Jewish schools partner on ad campaign

Cayla Solomon

TORONTO — For the first time, eight Jewish day schools in the Greater Toronto Area have partnered on a marketing campaign to entice parents to “choose Jewish” for their children’s education.

The centre-spread ad, which ran in last week’s CJN, posted the dates and times for open houses for Associated Hebrew Schools, the Anne and Max Tanenbaum Community Hebrew Academy of Toronto, Paul Penna Downtown Jewish Day School, Bialik Hebrew Day School, Zareinu Education Centre, Leo Baeck Day School, the Toronto Heschel School and Robbins Hebrew Academy.

The group plans to run two more back-page ads in the Sept. 25 and Oct. 10 issues of The CJN.

Cayla Solomon, Bialik’s marketing and communications manager, who took the lead on this campaign, said it began as a discussion about what information the schools could share that would benefit them all.

“From that came the idea of doing these joint ads, mostly because we felt that we’re all in the same business here in the sense that we’re each selling our own brand of Jewish education. But at the end of the day, we all felt that as long as these kids were ending up in a Jewish school, we’re all happy,” Solomon said.

“The overarching message needed to be ‘Choose Jewish education.’ You can decide what is the right school for you, but choose Jewish education.”

Chuck English, Associated’s marketing communications co-ordinator, praised Solomon for seeing the potential in bringing together the marketing representatives of various Jewish day schools and for taking the initiative.

He explained that a few years ago, UJA Federation of Greater Toronto’s Centre for Jewish Education (CJE) facilitated meetings with the marketing co-ordinators at each of the day schools.

“It sort of fizzled out a bit,” Solomon said. “I figured we needed to take it on ourselves. We weren’t excluding [CJE], we just felt we needed to take ownership of it.”

CJE executive director Ed Segalowitz applauded the schools’ marketing directors for taking the initiative to create a joint campaign.

“I think it’s terrific, it’s very effective, [and] it’s a good use of the school funds that are available. I think it’s creative and I congratulate them,” he said, adding that the schools’ marketing co-ordinators have said they like to handle their own ad campaigns.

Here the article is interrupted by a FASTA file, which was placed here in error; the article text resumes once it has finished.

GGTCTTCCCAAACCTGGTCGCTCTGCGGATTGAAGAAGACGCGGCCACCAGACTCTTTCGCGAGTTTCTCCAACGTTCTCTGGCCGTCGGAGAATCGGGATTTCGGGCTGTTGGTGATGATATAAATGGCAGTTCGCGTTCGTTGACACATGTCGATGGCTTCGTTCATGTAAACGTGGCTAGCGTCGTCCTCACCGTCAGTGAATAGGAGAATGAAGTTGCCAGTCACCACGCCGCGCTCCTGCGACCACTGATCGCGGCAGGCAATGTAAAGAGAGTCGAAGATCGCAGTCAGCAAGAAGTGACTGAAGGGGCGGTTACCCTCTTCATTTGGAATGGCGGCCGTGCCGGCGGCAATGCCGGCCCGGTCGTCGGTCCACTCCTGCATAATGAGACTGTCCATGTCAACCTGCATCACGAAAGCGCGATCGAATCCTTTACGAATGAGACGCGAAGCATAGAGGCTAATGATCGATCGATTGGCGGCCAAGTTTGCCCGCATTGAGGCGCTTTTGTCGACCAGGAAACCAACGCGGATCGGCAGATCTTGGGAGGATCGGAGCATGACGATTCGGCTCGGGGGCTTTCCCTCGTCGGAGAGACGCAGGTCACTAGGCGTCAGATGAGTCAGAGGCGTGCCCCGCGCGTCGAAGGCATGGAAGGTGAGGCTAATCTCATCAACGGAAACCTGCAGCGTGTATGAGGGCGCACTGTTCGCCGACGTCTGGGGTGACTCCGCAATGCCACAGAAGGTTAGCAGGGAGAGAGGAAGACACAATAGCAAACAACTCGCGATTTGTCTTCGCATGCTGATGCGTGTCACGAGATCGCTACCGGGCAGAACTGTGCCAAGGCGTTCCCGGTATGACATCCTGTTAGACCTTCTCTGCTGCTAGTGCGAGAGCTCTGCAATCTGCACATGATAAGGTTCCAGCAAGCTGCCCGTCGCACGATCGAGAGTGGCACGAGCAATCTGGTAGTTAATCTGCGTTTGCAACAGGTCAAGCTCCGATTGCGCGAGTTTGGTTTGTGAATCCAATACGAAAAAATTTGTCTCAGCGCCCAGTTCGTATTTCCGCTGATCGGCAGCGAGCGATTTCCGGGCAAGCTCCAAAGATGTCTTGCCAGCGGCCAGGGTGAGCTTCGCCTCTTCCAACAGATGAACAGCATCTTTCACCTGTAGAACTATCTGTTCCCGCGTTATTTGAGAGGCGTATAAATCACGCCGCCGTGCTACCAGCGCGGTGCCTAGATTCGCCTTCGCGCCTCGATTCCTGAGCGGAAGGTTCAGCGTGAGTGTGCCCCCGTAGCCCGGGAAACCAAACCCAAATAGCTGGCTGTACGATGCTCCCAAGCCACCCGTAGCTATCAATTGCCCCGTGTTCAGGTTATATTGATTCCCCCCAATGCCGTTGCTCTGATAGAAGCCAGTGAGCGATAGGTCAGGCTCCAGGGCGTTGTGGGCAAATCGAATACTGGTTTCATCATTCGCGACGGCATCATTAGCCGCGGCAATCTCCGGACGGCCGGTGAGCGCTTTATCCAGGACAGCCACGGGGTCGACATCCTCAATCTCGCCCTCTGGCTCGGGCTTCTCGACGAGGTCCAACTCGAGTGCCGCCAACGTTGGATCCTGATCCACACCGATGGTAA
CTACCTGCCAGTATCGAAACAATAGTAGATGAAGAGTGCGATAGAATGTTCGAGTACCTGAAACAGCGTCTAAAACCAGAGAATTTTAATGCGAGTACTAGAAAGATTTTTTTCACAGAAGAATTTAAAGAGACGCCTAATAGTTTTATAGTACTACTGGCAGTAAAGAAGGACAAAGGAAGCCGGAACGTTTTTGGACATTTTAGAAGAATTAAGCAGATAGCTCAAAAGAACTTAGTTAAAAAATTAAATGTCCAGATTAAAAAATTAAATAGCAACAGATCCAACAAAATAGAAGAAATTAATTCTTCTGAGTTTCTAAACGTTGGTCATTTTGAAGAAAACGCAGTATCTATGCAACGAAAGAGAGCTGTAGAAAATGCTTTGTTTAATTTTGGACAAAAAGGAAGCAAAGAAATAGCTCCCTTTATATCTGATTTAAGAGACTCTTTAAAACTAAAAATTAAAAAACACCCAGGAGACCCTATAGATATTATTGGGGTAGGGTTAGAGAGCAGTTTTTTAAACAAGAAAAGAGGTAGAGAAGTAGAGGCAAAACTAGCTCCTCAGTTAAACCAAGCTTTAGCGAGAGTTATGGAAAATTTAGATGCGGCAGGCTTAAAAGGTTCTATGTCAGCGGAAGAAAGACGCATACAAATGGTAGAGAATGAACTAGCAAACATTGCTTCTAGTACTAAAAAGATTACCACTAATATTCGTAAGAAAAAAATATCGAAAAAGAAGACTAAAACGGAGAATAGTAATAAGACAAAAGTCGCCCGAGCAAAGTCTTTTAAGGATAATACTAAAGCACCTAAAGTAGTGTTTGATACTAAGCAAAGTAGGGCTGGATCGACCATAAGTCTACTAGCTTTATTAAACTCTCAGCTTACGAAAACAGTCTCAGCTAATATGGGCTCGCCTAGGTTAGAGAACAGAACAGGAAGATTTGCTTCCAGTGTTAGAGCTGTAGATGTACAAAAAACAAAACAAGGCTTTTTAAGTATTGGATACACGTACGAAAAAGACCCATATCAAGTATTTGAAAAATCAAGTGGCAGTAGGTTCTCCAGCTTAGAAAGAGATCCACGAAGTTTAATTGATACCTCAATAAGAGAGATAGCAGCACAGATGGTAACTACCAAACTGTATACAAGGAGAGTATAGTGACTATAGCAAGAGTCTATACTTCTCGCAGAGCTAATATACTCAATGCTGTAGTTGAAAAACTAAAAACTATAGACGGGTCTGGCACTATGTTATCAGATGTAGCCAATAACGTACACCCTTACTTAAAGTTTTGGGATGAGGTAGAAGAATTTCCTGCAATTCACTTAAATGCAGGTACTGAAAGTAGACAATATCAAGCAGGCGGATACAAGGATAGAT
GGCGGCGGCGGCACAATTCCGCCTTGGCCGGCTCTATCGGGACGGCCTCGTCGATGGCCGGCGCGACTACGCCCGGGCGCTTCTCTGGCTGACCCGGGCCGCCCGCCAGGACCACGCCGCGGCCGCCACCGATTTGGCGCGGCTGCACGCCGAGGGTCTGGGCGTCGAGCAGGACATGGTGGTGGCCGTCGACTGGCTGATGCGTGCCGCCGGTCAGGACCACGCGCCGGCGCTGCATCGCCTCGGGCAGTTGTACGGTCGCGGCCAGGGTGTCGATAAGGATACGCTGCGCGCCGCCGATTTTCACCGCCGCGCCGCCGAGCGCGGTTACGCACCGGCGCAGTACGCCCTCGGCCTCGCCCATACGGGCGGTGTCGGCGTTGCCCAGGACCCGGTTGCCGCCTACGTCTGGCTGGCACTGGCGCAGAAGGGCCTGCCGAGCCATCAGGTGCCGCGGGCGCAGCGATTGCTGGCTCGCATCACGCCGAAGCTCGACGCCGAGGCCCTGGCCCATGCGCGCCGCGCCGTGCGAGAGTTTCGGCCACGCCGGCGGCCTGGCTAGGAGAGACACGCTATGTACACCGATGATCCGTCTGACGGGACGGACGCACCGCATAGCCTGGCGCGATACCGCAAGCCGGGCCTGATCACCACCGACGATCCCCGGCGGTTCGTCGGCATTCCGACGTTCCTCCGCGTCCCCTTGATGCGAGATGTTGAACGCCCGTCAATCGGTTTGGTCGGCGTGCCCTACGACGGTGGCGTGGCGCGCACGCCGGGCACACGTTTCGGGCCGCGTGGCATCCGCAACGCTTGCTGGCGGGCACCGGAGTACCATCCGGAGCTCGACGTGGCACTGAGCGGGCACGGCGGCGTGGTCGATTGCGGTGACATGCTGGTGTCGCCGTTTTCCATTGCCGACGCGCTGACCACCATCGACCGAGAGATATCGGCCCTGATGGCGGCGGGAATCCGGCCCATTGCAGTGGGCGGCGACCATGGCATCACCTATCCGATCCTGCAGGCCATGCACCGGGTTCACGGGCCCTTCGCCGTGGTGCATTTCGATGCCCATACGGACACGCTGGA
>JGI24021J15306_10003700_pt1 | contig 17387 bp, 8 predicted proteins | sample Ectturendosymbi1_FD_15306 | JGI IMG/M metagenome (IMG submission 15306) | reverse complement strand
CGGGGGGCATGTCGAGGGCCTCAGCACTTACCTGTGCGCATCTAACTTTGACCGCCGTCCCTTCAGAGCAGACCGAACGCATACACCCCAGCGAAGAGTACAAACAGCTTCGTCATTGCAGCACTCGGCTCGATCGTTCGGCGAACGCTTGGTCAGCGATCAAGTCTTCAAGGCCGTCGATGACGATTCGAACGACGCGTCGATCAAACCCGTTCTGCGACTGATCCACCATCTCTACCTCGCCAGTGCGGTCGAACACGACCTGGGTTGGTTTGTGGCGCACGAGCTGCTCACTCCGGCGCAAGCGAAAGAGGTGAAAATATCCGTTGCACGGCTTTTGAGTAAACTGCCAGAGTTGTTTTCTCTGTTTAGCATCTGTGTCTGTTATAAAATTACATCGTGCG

What separates the joint ad from the ones the schools run separately is that, “we’re marketing the category and not just the brand,” English said.

“For example, there is a milk marketing board that promotes the consumption of milk, but you can buy your milk from six different companies,” he explained.

“If we can drive people to make a decision to attend Jewish day schools, and you bring more people into the system, then everyone will get their fair share.”

Sheri Rapp, who is charge of marketing and admissions for Paul Penna, said in addition to presenting themselves as a community of Jewish educators, this campaign also benefits the schools financially by splitting ad costs.

“On the one hand, it’s partially a financial thing, but it is much more than that really, because it is very much the schools wanting to say that we’re partners in this, we’re co-operating, it’s a community, we are not competitors,” Rapp said.

English said partnerships like this one are rare in the Jewish community.

“These schools represent completely different religious philosophies. The only thing they have in common is day school education. When is the last time you saw a group of synagogues get together to encourage people to join any synagogue?”

Rapp hopes the ads, which are also running twice in Post City Magazines, and will run in an upcoming issue of the National Post, will at least encourage parents to come out to the open houses and learn about what the schools have to offer.

“Once they actually come into the schools, they’ll be pleased with what they see.”

Rapp said she understands that Jewish day school tuition in Toronto – which ranges from about $12,000 a year to more than $23,000 – can be a big financial burden for many families.

“As much as possible we need to make subsidies available… It can be heartbreaking when you hear stories about people who desperately want it and there are reasons why they couldn’t do it on their own,” Rapp said.

“I think all schools understand the struggle that parents are going through,” Solomon added.

“At Bialik, our go-to line is, ‘No Jewish child should be denied a Bialik Jewish education,’ and we really try to do whatever we can to be accommodating to struggling families.”

Segalowitz said that making the sacrifice to provide children with a Jewish education is just one of the many difficult choices Jewish families need to make.

“If you believe in your Jewish values and believe, as a Jew, in the future of your people and the power and joy of Jewish values and traditions for your children, then you make those choices,” he said.

Rapp said even parents who insist they can’t afford the tuition should come out to the open houses.

“If you’re interested in going, you should at least come to the open houses, apply, let people at the schools know about your financial situation and the schools will do what they can to help you. There is nothing to lose by inquiring and putting in the subsidy request… You shouldn’t be afraid to at least take the first step.”